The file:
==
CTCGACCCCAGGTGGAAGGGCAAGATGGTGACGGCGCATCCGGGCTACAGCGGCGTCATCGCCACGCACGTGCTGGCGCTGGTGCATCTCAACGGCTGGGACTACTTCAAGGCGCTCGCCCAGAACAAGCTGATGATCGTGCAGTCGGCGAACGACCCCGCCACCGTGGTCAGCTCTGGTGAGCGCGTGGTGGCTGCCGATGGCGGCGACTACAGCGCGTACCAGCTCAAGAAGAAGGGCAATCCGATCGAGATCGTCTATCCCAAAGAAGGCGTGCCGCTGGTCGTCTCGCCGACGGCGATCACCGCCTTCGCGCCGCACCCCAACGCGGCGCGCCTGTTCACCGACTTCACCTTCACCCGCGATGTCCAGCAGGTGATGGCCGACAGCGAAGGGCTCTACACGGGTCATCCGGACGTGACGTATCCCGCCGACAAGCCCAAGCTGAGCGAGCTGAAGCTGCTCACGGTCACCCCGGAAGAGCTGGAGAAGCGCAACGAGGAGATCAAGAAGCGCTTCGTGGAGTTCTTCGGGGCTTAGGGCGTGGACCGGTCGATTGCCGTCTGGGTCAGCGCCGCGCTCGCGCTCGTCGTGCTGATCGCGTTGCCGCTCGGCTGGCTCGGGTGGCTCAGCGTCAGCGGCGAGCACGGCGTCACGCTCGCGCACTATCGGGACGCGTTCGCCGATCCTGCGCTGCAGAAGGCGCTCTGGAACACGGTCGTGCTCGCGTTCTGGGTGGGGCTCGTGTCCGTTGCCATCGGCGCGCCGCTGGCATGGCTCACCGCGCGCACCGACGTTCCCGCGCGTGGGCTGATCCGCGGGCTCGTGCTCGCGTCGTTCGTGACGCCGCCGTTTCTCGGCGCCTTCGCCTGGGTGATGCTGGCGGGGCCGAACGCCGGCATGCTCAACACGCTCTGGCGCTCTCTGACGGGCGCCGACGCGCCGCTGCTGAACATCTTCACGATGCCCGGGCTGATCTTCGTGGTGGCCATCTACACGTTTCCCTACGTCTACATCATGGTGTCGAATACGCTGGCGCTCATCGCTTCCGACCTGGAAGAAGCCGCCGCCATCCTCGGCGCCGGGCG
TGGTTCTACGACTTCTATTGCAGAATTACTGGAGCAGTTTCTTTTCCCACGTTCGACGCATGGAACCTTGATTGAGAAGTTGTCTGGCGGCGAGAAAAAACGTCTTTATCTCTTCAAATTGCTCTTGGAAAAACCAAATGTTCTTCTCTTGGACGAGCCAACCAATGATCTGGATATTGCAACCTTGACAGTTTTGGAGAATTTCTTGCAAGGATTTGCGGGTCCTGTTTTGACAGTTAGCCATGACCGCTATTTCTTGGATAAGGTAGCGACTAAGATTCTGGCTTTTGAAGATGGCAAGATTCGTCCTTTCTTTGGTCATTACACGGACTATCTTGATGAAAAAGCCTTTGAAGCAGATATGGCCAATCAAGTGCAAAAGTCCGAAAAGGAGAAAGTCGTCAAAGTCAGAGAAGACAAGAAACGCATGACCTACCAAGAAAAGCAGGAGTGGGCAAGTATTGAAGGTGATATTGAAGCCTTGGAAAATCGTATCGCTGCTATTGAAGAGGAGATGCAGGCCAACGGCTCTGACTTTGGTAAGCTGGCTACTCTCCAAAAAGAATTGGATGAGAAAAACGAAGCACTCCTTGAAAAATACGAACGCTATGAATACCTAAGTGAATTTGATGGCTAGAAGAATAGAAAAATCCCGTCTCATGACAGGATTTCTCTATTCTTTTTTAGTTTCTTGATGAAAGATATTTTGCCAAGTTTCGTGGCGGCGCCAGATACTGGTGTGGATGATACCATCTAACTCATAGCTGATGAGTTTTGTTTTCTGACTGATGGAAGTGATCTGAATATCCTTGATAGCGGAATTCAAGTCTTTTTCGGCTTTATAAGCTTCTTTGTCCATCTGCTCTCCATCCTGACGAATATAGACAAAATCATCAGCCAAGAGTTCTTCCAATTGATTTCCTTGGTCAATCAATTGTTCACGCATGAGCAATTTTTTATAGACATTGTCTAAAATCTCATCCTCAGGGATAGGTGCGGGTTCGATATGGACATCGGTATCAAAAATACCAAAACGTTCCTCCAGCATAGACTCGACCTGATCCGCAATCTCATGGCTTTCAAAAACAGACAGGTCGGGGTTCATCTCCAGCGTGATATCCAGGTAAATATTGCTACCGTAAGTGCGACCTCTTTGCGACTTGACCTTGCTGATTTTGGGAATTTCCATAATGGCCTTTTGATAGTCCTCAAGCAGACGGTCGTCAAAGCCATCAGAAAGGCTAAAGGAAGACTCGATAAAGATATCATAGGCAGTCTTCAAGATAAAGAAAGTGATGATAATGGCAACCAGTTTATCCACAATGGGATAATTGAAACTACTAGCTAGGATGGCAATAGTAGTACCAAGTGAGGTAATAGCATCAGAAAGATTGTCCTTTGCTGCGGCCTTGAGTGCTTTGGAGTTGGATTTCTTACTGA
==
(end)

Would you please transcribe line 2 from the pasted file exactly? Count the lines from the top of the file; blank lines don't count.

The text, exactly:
TGGTTCTACGACTTCTATTGCAGAATTACTGGAGCAGTTTCTTTTCCCACGTTCGACGCATGGAACCTTGATTGAGAAGTTGTCTGGCGGCGAGAAAAAACGTCTTTATCTCTTCAAATTGCTCTTGGAAAAACCAAATGTTCTTCTCTTGGACGAGCCAACCAATGATCTGGATATTGCAACCTTGACAGTTTTGGAGAATTTCTTGCAAGGATTTGCGGGTCCTGTTTTGACAGTTAGCCATGACCGCTATTTCTTGGATAAGGTAGCGACTAAGATTCTGGCTTTTGAAGATGGCAAGATTCGTCCTTTCTTTGGTCATTACACGGACTATCTTGATGAAAAAGCCTTTGAAGCAGATATGGCCAATCAAGTGCAAAAGTCCGAAAAGGAGAAAGTCGTCAAAGTCAGAGAAGACAAGAAACGCATGACCTACCAAGAAAAGCAGGAGTGGGCAAGTATTGAAGGTGATATTGAAGCCTTGGAAAATCGTATCGCTGCTATTGAAGAGGAGATGCAGGCCAACGGCTCTGACTTTGGTAAGCTGGCTACTCTCCAAAAAGAATTGGATGAGAAAAACGAAGCACTCCTTGAAAAATACGAACGCTATGAATACCTAAGTGAATTTGATGGCTAGAAGAATAGAAAAATCCCGTCTCATGACAGGATTTCTCTATTCTTTTTTAGTTTCTTGATGAAAGATATTTTGCCAAGTTTCGTGGCGGCGCCAGATACTGGTGTGGATGATACCATCTAACTCATAGCTGATGAGTTTTGTTTTCTGACTGATGGAAGTGATCTGAATATCCTTGATAGCGGAATTCAAGTCTTTTTCGGCTTTATAAGCTTCTTTGTCCATCTGCTCTCCATCCTGACGAATATAGACAAAATCATCAGCCAAGAGTTCTTCCAATTGATTTCCTTGGTCAATCAATTGTTCACGCATGAGCAATTTTTTATAGACATTGTCTAAAATCTCATCCTCAGGGATAGGTGCGGGTTCGATATGGACATCGGTATCAAAAATACCAAAACGTTCCTCCAGCATAGACTCGACCTGATCCGCAATCTCATGGCTTTCAAAAACAGACAGGTCGGGGTTCATCTCCAGCGTGATATCCAGGTAAATATTGCTACCGTAAGTGCGACCTCTTTGCGACTTGACCTTGCTGATTTTGGGAATTTCCATAATGGCCTTTTGATAGTCCTCAAGCAGACGGTCGTCAAAGCCATCAGAAAGGCTAAAGGAAGACTCGATAAAGATATCATAGGCAGTCTTCAAGATAAAGAAAGTGATGATAATGGCAACCAGTTTATCCACAATGGGATAATTGAAACTACTAGCTAGGATGGCAATAGTAGTACCAAGTGAGGTAATAGCATCAGAAAGATTGTCCTTTGCTGCGGCCTTGAGTGCTTTGGAGTTGGATTTCTTACTGA